Exchange traded funds (ETFs) are funds that can be traded like stocks. In other words instead of buying or selling a specific asset, you are trading a collection of assets that the fund invested in. Shareholders own a portion of the ETF but not the underlying assets.
ETFs are usually characterized by the type of underlying assets or that they hold. Here is the breakdown of most common types of ETFs:
Bond ETFs: Mostly hold different types of bonds (government, corporate, municipal, etc.
Industry/Sector ETFs: Hold assets from a specific industry, like technology, energy, etc. For industries, refer to the market overview in a previous unit.
Commodity ETFs: Usually tracks the prices of specific commodities, like gold.
Currency ETFs: Focus on foreign currencies, like the Euro.
Inverse ETFs: Try to gain the market by shorting stocks.
International ETFs: Track foreign stocks and are an easy way to invest in foreign markets.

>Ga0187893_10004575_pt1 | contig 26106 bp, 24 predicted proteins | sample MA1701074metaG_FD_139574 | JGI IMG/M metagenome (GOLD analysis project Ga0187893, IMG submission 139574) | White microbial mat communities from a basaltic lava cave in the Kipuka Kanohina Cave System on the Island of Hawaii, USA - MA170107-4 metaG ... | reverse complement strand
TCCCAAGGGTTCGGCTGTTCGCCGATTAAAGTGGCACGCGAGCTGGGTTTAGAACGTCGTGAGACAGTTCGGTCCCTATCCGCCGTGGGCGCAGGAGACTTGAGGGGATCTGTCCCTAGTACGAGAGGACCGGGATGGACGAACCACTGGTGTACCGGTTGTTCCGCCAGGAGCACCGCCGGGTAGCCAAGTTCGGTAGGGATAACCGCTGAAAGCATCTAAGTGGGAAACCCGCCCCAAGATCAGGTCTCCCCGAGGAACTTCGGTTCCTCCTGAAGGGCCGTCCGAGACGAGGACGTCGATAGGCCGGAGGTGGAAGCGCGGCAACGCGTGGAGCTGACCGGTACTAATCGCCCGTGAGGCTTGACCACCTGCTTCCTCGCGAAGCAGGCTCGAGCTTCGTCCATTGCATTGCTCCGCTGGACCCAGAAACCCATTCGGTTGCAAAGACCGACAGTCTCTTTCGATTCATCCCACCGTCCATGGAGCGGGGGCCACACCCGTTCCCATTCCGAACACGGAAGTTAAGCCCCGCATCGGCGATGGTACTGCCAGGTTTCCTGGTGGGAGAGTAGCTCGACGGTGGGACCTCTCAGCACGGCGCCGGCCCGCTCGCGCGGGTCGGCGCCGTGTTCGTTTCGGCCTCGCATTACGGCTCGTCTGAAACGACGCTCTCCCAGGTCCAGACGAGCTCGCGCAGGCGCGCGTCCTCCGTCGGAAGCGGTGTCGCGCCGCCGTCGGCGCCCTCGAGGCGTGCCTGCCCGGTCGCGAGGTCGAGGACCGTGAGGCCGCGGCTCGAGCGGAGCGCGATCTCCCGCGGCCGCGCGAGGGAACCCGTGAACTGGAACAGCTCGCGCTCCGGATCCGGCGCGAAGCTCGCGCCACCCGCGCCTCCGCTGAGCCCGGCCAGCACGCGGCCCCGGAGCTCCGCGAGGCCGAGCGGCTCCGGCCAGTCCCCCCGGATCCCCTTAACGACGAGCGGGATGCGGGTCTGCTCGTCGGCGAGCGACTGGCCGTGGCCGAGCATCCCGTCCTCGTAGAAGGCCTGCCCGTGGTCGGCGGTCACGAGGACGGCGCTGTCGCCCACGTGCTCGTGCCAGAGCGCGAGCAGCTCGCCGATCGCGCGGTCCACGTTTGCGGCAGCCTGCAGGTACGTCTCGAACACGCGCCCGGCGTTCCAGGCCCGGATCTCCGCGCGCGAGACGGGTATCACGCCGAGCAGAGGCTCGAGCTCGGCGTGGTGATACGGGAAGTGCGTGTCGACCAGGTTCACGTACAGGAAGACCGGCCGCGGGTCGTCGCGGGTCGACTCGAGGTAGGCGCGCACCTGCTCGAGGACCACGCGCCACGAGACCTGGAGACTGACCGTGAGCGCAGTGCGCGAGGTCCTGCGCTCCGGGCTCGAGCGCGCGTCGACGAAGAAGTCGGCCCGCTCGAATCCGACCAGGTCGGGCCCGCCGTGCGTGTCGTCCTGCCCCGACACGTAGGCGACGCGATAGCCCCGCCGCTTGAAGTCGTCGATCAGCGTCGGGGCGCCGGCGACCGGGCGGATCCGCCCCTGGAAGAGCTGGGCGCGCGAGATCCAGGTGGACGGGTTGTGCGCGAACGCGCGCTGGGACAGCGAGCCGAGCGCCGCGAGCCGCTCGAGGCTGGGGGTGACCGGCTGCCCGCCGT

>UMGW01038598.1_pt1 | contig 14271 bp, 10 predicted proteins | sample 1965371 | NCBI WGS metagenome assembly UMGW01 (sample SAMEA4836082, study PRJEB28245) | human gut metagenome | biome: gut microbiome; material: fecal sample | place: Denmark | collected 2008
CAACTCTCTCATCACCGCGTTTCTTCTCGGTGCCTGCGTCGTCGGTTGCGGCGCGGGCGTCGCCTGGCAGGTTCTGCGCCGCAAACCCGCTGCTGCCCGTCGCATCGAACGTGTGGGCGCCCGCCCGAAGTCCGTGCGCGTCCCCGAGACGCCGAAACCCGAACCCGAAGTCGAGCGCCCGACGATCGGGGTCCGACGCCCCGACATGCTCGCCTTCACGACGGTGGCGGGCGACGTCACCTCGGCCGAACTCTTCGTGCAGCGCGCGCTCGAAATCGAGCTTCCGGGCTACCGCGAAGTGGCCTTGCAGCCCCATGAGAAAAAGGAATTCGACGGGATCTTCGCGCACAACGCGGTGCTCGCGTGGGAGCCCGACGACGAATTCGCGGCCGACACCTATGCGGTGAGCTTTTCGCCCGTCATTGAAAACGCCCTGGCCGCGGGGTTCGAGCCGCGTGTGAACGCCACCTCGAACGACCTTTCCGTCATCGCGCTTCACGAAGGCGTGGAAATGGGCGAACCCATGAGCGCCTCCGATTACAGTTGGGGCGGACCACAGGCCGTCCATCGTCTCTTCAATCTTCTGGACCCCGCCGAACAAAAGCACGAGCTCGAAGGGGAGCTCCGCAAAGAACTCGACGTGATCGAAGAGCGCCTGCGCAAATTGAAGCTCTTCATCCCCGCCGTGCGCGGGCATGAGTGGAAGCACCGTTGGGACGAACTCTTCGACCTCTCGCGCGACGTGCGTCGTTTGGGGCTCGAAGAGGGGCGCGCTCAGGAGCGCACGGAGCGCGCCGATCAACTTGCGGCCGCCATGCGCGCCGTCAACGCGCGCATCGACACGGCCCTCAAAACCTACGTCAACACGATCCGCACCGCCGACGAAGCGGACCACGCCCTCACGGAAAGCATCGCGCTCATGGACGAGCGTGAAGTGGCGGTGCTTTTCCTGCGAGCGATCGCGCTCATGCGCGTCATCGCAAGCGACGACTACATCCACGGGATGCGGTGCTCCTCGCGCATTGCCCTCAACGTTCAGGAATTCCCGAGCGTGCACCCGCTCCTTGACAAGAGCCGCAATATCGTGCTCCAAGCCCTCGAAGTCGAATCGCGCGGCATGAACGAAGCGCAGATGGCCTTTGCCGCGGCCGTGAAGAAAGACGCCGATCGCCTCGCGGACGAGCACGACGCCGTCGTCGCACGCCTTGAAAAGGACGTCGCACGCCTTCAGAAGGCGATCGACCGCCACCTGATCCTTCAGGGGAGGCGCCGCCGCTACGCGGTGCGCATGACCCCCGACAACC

Like any other investment ETFs have their upsides and their downsides. Among their pros we can consider diversification, transparency, and tax benefits. ETFs have their stake on many companies and hold a diverse portfolio that would take a lot of time and effort to build up individually. In addition, it is easy to track the price that a specific ETF trades at and their holdings. In the United States, you are also only taxed once you sell your share of the ETF rather than the entire time you hold that investment. Among the cons, we find the trading costs, the hassles of selling them and the risk that an ETF will close. Some ETFs may choose to charge commission fees for online brokers. Also, once you decide to sell your ETF share it may be hard to find a buyer. If an ETF does not perform well enough to cover its administrative costs, it may decide to close (possibly at a loss).